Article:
Saturday, September 4, 2010

Hello, Android (Third Edition) by Ed Burnette

There has been a lot of talk about Android, Google's mobile development platform. Infact it was all the talk that got me interested in the Android platform. Got to the official Android site, downloaded the SDK, put some code together and occasionally running into problems here and there. It's fun learning a new technology and that's why i find IT so interesting. For most people this kind of experience in learning a new technology is just not it for them. They prefer to have all the tips tricks and potential problems spelt out in one place, so they do not have to surf the internet form one end to another in search of solutions. A good book on any topic does just that. Hello, Android is a book most people new to Android will find interesting. You can get the book from the Oreilly store

Hello, Android (Third Edition) covers Android version 2.2 (Froyo) and has been broken into four major sections namely:

I - Introducing Android
II - Android Basics
III - Beyond the Basics
IV - The Next Generation

This makes the book an excellent companion for experienced Android developers and those new to the platform.

Introducing Android
This section as the name states, introduces the reader to the Android development platform. It walks the reader through all the steps required to install the tools required to get up and running with Android development. The author uses the eclipse IDE for illustrating all the examples in the book primarily because its free (yeah, alot of java IDEs are free) and it enjoys development support from Google. This section goes further to show the reader how to download, install and configure the Android SDK. The author does a good job at explaining the platforms key concepts, which gets the reader thinking in the Android way of developing mobile applications.

Beyond the Basics
This section explains what an Android begginer will find the most interesting. The reader learns how to create a user interface covering things like how to create an opening screen, adding menus, themes and how to debug an Android application (very imortant). 2D graphics and multimedia handling are also covered in this section. File operations are also treated here and it touches on both internal and external memory.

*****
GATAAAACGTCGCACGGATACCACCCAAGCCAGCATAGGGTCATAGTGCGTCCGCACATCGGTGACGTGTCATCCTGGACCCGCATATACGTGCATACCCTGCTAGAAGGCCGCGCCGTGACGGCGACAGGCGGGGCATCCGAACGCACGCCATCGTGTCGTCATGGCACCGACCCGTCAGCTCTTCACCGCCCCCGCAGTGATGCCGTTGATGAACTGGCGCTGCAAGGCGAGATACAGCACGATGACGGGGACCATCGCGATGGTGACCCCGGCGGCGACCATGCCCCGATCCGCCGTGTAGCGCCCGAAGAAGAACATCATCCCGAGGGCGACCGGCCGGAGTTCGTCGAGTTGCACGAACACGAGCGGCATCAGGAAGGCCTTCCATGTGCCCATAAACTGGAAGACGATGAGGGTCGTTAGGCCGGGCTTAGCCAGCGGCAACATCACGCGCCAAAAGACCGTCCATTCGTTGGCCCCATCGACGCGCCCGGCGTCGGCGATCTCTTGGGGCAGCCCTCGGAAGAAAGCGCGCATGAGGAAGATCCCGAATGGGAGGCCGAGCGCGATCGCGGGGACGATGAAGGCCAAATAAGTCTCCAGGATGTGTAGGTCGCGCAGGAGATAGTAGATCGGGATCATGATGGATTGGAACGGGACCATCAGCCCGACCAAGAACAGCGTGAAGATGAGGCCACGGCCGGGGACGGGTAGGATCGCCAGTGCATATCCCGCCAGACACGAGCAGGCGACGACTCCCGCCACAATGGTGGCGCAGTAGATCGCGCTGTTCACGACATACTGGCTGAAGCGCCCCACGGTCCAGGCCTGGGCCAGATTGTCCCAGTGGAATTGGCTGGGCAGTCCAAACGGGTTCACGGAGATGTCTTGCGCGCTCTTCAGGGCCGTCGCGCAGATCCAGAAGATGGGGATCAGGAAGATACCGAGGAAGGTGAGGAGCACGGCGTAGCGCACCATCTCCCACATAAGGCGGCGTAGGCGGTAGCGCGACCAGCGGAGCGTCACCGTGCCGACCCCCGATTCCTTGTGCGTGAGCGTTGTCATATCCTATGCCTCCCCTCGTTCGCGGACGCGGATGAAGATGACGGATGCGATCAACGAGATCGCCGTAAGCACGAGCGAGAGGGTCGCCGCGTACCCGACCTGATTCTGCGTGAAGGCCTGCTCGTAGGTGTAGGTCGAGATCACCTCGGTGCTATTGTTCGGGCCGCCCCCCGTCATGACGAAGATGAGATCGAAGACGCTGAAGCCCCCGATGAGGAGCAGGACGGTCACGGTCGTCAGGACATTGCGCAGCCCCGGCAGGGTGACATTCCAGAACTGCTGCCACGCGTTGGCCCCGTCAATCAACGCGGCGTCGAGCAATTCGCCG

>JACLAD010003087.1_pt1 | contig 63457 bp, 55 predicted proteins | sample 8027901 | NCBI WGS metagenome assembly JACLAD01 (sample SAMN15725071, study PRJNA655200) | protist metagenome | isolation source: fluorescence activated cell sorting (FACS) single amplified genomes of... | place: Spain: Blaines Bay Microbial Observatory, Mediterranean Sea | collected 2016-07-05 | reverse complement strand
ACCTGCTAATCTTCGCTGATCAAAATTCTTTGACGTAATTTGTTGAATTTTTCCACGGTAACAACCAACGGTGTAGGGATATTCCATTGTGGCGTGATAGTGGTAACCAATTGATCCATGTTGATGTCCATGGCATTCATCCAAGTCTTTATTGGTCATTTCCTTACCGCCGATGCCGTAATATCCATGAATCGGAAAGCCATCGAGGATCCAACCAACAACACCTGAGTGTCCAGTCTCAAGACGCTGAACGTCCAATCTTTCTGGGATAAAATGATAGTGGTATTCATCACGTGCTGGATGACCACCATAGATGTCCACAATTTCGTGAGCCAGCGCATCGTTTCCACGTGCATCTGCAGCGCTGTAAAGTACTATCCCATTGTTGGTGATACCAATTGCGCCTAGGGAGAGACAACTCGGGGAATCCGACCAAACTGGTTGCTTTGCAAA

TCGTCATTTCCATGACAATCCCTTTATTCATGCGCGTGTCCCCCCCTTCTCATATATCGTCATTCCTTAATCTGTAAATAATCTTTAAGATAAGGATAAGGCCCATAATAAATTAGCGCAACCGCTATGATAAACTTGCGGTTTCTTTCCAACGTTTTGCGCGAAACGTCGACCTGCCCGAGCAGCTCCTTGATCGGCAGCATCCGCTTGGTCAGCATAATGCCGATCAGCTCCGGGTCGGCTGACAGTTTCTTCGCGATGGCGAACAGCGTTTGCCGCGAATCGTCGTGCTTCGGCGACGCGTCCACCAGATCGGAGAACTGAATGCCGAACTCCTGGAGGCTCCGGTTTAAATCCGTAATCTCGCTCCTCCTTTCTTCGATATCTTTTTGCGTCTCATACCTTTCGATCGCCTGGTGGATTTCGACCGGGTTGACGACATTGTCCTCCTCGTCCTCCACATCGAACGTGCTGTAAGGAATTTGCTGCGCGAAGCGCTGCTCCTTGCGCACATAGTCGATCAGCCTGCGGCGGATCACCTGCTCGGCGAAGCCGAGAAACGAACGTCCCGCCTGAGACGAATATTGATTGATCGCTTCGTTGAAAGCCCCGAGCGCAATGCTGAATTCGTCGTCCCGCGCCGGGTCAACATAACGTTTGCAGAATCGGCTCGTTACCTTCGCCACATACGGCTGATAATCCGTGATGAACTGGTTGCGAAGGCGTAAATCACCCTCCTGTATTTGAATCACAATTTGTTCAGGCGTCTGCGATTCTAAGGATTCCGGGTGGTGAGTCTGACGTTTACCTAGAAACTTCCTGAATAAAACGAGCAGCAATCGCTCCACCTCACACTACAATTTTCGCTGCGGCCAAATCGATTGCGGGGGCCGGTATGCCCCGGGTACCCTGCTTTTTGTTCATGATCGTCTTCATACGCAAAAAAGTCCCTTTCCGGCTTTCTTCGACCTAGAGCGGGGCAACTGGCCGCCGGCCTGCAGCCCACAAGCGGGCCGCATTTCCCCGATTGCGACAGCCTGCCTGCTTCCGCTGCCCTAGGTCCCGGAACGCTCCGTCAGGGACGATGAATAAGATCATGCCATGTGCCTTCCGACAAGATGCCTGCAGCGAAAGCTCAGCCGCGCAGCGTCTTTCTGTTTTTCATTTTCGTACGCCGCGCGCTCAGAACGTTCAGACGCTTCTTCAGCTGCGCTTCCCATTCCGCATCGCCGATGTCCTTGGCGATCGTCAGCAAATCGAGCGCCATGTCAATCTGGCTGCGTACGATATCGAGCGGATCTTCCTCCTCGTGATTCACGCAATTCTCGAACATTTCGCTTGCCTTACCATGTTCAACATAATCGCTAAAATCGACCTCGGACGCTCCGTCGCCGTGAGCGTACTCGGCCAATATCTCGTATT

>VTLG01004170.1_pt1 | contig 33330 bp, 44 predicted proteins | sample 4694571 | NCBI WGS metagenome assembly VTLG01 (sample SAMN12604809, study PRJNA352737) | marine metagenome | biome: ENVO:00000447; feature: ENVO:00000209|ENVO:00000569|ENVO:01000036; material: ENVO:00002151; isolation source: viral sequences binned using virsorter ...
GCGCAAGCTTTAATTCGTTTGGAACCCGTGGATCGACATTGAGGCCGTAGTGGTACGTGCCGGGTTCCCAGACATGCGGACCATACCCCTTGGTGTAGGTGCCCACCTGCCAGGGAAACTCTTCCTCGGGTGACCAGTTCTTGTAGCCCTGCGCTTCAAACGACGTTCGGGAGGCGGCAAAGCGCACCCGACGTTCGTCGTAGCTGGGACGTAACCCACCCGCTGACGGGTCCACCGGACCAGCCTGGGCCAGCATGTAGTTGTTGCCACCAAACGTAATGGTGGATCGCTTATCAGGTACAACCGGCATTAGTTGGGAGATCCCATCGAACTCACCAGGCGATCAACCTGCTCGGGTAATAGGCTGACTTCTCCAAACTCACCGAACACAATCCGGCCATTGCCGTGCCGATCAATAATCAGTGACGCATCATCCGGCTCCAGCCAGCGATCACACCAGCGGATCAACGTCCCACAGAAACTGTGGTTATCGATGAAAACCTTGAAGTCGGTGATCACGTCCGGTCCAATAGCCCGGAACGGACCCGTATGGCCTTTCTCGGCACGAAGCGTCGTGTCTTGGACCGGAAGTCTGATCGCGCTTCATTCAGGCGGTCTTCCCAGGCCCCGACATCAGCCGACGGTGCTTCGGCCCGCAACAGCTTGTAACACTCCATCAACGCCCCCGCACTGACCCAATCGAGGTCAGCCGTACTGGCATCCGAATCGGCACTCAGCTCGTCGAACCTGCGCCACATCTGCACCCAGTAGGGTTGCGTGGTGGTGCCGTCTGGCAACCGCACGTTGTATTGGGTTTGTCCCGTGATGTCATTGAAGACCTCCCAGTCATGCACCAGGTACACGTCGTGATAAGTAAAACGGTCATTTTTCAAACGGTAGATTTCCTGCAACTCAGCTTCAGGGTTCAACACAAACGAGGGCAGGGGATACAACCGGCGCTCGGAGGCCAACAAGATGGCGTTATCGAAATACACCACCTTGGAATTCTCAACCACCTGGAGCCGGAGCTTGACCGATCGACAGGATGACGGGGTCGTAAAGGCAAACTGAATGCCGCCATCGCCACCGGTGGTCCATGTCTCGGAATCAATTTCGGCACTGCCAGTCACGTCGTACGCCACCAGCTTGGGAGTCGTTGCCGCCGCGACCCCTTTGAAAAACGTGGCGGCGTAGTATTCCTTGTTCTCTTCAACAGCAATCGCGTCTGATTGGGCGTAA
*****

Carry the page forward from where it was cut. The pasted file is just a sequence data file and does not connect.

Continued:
Beyond the Basics
For a new developer this section contains topics that any one would start getting curious about after learning the basics of Android. This section also serves as a very good entry point for intermediate developers looking to add some more skills to their "skill box". Topics like networking, location basics, SQL (Android uses SQLite) and 3D graphics are explored.

The Next Generation
Touch screen devices bring a whole new dimention to mobile application development and any book which attempts to cover the breadth of the Android Platform without diving into touch screen programming, will be far from an attempt to cover the breadth of the platform. The author dedicates around 12 pages for touch screen programming. Common gestures like pinch-zoom and drag are explained with code samples. This section ends with some tips from the author on how best to publish applications in the android market.

Each chapter ends with a Fast Forward section which i find very useful and an honest aknowledgement by the author that most people do not read technical books in sequence. They tend to start off chapter by chapter and then jump from one interesting topic to another. The author makes this easier to do by giving the reader a guide just in case they get jumping from one topic to another (for sure they will).

The book also uses a sudoku game example through most of the book to illustrate how the reader can implement each topic being learnt. It also contains alot of code samples with links to full code samples online. Reading the book is made easier and more interesting with alot of screen shots showing how the sample applications run in the emulator.

The Android Platform is more of the new kid on the mobile platform block and things keep changing at lightening speed, therefore there is a big gap when it comes to literature covering Android.

The book would be the best for anyone new to development on Google's Mobile Platform, a good reference for intermediate developers but it might not tickle the fancy of advanced Android developers. No wonder the book is sub-titled "Introducing Google's Mobile Development Platform".

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